Collaboration is tough for adults and even tougher for kids. Want to teach collaboration more efficiently? Try this:
Friction is the key to creating a quality outcome. We are remiss if we are not demonstrating for our students how to use dissonance for reflection and refinement.
Collaboration should lead to something, not always a tangible product, but something. What is the purpose? Establishing this something is key to creating a collaborative team. If we expect students to collaborate, we must teach them how.
This explicit instruction goes beyond kindergarten lessons on learning to share and truly transcends grade level.
• Pre-assess. It is imperative that you do not make assumptions about students’ abilities to collaborate based on their age or the types of classes in which they are enrolled. To determine where you need to start with your instruction on collaboration, pre-assess your class. You can gather this information by asking your students to reflect on past experiences or by observing students while they work together.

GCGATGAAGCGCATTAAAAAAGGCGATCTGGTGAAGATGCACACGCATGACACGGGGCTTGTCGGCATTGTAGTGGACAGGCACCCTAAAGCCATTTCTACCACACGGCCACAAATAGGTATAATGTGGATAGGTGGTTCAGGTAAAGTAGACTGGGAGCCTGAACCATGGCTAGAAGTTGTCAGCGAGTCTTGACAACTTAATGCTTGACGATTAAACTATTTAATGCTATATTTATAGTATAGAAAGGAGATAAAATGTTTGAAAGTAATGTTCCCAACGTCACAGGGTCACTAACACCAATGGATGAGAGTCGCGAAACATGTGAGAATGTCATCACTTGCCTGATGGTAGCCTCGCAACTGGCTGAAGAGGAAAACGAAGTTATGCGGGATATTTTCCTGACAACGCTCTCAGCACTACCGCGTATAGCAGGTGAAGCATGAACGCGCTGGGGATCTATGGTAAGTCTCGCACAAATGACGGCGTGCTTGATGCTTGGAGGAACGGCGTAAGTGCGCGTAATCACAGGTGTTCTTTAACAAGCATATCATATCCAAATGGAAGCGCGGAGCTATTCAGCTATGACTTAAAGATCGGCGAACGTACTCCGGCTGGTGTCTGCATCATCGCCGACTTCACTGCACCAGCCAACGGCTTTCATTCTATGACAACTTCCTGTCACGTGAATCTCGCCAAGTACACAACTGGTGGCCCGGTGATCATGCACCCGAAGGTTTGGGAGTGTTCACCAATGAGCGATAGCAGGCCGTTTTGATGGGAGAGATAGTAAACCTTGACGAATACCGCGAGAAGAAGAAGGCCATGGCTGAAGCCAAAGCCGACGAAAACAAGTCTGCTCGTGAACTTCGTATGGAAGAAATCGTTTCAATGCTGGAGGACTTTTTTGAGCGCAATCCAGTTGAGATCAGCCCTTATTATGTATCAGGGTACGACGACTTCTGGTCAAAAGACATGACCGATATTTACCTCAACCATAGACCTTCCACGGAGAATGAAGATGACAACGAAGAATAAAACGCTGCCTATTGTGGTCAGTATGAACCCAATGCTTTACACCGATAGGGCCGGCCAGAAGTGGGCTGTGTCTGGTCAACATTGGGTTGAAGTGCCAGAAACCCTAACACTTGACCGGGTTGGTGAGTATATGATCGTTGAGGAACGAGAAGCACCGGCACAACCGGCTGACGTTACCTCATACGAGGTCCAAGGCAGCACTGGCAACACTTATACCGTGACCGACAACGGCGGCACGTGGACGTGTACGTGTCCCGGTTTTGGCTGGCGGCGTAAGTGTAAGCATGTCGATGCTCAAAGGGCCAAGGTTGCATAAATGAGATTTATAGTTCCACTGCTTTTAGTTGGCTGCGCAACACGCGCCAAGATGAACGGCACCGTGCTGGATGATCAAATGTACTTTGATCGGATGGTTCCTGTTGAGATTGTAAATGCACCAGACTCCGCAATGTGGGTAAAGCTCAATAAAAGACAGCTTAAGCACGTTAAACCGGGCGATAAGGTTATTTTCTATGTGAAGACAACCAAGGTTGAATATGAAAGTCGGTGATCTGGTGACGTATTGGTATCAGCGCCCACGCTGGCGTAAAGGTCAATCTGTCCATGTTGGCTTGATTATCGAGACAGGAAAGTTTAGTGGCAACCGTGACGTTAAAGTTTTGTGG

• Curate. Locate examples of collaborative experiences. A quick Google search will return an abundance of videos you can use as exemplars. Curate resources such as YouTube clips from popular sitcoms or education-specific videos found on the Teaching Channel to immerse your students in dialogue about collaboration. While doing so, students can uncover what effective collaboration should and should not look like in the classroom.
• Collaborate. When was the last time you engaged in a quality, collaborative experience? The next time you are in a planning meeting or workshop, tune into the collaborative skills used by those in the room. These skills may include: discussion skills, body language, transitions organization strategies, etc. You will have more to offer your students if you are well versed in collaboration.
Thanks to Ross Cooper and Erin Murphy for giving us this hack, excerpted from -- a book that is helping teachers and leaders reimagine PBL and Inquiry in classes around the world.